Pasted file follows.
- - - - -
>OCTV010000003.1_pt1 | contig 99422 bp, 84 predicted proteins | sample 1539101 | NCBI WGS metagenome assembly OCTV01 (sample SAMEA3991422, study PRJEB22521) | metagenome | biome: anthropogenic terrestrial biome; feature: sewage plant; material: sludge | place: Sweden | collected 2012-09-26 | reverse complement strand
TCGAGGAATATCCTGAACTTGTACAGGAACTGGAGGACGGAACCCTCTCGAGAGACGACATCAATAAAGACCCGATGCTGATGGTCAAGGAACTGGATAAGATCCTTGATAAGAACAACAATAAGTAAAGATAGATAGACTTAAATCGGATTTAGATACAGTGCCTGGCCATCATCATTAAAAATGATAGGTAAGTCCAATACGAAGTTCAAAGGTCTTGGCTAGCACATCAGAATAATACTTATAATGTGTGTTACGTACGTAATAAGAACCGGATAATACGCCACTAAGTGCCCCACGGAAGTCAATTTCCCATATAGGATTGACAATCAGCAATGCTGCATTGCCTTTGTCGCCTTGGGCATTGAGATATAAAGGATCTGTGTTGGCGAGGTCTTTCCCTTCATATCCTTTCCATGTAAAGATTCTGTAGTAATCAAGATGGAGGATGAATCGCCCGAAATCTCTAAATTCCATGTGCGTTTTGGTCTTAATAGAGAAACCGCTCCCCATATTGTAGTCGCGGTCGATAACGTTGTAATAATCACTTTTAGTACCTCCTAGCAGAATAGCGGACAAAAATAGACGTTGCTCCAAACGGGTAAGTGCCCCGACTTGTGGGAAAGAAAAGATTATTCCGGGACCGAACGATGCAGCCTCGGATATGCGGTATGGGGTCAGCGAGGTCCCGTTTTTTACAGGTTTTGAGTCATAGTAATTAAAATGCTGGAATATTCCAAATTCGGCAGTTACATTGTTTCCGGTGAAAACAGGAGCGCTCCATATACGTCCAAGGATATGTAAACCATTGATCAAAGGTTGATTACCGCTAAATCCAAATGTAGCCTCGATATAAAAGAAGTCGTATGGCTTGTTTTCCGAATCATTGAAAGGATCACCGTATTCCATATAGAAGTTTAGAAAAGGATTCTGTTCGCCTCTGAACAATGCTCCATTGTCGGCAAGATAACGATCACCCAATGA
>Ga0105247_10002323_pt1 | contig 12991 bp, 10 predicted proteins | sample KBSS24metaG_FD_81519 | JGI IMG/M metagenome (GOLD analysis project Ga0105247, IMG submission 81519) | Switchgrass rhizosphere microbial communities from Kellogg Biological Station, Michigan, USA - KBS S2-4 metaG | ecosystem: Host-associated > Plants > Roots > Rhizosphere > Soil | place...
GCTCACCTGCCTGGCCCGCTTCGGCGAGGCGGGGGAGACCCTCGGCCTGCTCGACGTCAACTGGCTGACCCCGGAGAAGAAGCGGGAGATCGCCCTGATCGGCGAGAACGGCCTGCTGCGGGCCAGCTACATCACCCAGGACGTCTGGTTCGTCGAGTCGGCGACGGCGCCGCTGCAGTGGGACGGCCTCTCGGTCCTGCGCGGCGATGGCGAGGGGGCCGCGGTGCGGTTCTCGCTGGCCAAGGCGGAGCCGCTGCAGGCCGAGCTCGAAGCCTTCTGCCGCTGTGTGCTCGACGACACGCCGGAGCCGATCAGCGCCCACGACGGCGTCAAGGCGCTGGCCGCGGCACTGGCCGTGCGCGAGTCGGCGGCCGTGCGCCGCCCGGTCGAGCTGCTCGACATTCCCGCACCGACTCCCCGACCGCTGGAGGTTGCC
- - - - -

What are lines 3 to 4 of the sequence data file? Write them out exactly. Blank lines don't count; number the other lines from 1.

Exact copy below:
>Ga0105247_10002323_pt1 | contig 12991 bp, 10 predicted proteins | sample KBSS24metaG_FD_81519 | JGI IMG/M metagenome (GOLD analysis project Ga0105247, IMG submission 81519) | Switchgrass rhizosphere microbial communities from Kellogg Biological Station, Michigan, USA - KBS S2-4 metaG | ecosystem: Host-associated > Plants > Roots > Rhizosphere > Soil | place...
GCTCACCTGCCTGGCCCGCTTCGGCGAGGCGGGGGAGACCCTCGGCCTGCTCGACGTCAACTGGCTGACCCCGGAGAAGAAGCGGGAGATCGCCCTGATCGGCGAGAACGGCCTGCTGCGGGCCAGCTACATCACCCAGGACGTCTGGTTCGTCGAGTCGGCGACGGCGCCGCTGCAGTGGGACGGCCTCTCGGTCCTGCGCGGCGATGGCGAGGGGGCCGCGGTGCGGTTCTCGCTGGCCAAGGCGGAGCCGCTGCAGGCCGAGCTCGAAGCCTTCTGCCGCTGTGTGCTCGACGACACGCCGGAGCCGATCAGCGCCCACGACGGCGTCAAGGCGCTGGCCGCGGCACTGGCCGTGCGCGAGTCGGCGGCCGTGCGCCGCCCGGTCGAGCTGCTCGACATTCCCGCACCGACTCCCCGACCGCTGGAGGTTGCC